Declawing a pet refers to a surgical procedure that removes or amputates the tips of each paw, thus permanently removing the claw with it. Declawing is a permanent procedure, meaning there is no way to reverse it.
Laser declawing is a relatively new procedure for removing the third knuckles and claws from cats. It offers many benefits over traditional declawing, including less bleeding and a reduced chance of infection.
In the United States, declawing is outlawed in Austin, Denver, the City of St. Louis and St. Louis County, Pittsburgh, and Madison. It is also outlawed in eight California cities: West Hollywood, Los Angeles, San Francisco, Berkeley, Beverly Hills, Culver City, Santa Monica, and Burbank.
Some negative effects of declawing Medical drawbacks to declawing include pain in the paw, infection, tissue necrosis (tissue death), lameness, and back pain. Removing claws changes the way a cat's foot meets the ground and can cause pain similar to wearing an uncomfortable pair of shoes.
Removing the joints on each toe cannot only make it more difficult for a dog to walk and run, but it can lead to arthritis and, in dogs that are already at risk, spinal injuries or deformities. Just think how difficult it would be for you to get around if part of your toes were chopped off.
When you take your dog to the vet for declawing, the vet will put your dog under anesthesia. The vet will cut away at the skin to expose the bone, then cut off the nail and bone and stitch up the incision. Some vets keep your dog at their clinic for several days to make sure they don't develop an infection.
In some breeds, the removal is thought to improve appearance for the show ring. In others, it's done to prevent possible injuries, such as being damaged while a hunting dog works through brambles. (Some breeders remove declaws themselves, but this is a task more appropriately handled by a veterinarian.)
The Science of Declawing It basically involves removing each of the animal's toes at the initial joint, which is essentially amputation. This is why this procedure is considered so unethical and cruel other than in situations where the animal would suffer without having this procedure carried out.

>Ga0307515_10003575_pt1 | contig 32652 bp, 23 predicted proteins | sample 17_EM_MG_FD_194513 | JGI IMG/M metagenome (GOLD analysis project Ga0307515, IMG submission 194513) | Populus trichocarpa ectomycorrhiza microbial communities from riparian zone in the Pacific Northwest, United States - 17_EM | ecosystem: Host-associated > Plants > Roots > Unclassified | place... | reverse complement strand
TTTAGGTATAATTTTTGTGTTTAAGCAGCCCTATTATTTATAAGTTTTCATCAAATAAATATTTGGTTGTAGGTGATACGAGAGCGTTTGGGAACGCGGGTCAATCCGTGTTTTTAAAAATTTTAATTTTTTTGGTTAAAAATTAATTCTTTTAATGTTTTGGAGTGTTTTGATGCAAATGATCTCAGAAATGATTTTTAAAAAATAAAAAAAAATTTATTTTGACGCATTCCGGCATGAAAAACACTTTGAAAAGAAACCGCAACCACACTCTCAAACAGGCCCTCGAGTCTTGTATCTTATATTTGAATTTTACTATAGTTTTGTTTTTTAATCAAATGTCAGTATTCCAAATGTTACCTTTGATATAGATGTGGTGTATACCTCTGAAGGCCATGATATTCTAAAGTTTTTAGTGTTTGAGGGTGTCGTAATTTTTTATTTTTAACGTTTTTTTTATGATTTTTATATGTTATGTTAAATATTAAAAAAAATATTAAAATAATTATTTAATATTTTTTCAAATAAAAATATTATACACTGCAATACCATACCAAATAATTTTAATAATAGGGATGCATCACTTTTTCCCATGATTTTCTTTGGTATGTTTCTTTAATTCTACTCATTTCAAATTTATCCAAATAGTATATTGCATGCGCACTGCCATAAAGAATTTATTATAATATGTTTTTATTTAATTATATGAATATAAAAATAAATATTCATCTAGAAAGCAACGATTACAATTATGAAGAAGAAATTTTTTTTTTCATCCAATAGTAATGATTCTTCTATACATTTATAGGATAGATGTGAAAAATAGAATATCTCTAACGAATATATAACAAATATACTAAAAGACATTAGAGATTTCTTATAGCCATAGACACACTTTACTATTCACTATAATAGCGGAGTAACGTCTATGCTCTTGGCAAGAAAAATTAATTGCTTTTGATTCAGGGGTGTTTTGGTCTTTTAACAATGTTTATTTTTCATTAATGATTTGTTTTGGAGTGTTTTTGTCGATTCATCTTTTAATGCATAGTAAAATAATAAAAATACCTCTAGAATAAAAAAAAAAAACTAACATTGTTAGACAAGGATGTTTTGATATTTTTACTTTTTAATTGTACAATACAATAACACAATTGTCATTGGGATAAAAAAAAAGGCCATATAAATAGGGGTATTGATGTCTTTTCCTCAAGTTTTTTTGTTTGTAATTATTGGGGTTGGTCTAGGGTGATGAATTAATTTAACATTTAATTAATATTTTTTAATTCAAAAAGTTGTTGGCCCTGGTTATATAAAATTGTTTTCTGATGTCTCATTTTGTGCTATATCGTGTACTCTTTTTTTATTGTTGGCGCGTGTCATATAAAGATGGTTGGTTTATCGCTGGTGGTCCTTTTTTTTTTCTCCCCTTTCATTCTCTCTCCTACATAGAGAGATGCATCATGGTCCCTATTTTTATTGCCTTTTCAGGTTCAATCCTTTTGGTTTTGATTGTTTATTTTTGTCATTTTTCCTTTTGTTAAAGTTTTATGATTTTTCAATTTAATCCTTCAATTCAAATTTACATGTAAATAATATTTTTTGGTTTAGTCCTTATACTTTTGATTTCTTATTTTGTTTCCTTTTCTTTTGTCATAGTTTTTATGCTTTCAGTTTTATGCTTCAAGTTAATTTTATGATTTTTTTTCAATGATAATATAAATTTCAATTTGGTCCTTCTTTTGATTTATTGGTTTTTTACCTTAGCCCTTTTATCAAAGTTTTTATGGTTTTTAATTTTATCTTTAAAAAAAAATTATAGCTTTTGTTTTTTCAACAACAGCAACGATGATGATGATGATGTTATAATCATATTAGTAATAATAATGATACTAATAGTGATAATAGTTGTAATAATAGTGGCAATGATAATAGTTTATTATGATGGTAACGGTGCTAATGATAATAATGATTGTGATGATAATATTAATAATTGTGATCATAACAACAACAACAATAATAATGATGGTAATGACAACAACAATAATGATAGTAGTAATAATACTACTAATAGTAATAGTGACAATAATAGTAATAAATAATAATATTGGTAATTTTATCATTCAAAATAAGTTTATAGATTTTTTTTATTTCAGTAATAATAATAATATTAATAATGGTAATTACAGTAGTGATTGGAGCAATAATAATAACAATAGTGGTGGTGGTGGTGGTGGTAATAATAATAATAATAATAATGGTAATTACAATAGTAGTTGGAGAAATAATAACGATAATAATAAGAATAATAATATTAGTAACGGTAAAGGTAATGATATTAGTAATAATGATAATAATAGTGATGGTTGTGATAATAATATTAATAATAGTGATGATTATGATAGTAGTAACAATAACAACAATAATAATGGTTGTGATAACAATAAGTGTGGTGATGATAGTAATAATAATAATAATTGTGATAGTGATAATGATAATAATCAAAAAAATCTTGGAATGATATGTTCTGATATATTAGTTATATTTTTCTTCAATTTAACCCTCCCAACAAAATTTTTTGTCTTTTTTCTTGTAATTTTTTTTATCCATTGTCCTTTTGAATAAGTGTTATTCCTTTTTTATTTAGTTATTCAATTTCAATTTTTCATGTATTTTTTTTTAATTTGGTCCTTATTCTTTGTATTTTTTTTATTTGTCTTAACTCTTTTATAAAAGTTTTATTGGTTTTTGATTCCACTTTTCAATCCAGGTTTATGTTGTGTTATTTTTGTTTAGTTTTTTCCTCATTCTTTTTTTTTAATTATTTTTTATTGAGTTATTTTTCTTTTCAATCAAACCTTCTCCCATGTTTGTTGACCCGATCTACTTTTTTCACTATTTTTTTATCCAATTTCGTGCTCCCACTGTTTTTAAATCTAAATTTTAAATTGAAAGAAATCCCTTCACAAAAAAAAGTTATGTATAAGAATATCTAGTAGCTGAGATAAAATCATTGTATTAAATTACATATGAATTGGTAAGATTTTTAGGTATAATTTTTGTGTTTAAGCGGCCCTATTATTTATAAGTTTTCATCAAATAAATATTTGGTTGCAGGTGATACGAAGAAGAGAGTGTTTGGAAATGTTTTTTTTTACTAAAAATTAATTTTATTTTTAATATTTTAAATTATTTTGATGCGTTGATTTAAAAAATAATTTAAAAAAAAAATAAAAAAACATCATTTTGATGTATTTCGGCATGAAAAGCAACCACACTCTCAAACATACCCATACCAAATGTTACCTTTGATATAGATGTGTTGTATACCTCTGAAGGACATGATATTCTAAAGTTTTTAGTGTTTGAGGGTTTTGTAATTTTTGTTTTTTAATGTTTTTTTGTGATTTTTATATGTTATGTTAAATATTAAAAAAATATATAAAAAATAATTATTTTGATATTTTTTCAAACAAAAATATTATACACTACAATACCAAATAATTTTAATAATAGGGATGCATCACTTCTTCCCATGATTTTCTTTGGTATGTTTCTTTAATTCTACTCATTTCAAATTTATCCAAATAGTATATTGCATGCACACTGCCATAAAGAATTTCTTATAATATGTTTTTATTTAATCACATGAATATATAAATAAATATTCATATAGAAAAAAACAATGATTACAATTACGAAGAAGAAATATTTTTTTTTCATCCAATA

Declawing is an extremely serious and rare procedure that can cause severe pain for your dog. However, one condition where declawing might be considered is with serious recurring nail bed infections.
Some breeders perform dewclaw removal themselves. Vets usually charge a puppy exam fee and a dewclaw removal fee for each puppy. Depending on the practice, this cost is around $30–$40 per puppy and up.
If you are wondering whether dogs can be declawed, the answer is yes, they can. However, declawing in dogs should not be done for reasons other than medical ones, such as infections that are affecting the paws.
You might get your dog declawed if they suffer from nail infections that threaten their health. Otherwise, there's no reason to declaw a dog. Most veterinarians won't do it unless they have a medical reason to do so.
While several cities around the U.S. have a declaw ban in place, Maryland is only the second state to ban the procedure. New York became the first in 2019. The law prohibits any veterinary practitioners from performing declawing procedures on a cat unless the procedure is “necessary for a therapeutic purpose.”
Some breeds of dogs routinely have their dewclaws removed to “improve” their appearance in the show ring. If you choose to have this procedure performed it should done when a puppy is under 5 days of age and only after the area has been numbed with a local anesthetic (e.g., EMLA cream).
Statistics on Declawing Although vets have certainly changed their attitudes and now try to seek alternatives to declawing, 72% of vets responding to the survey still perform declaws when requested. Only 24% of us said we no longer declaw.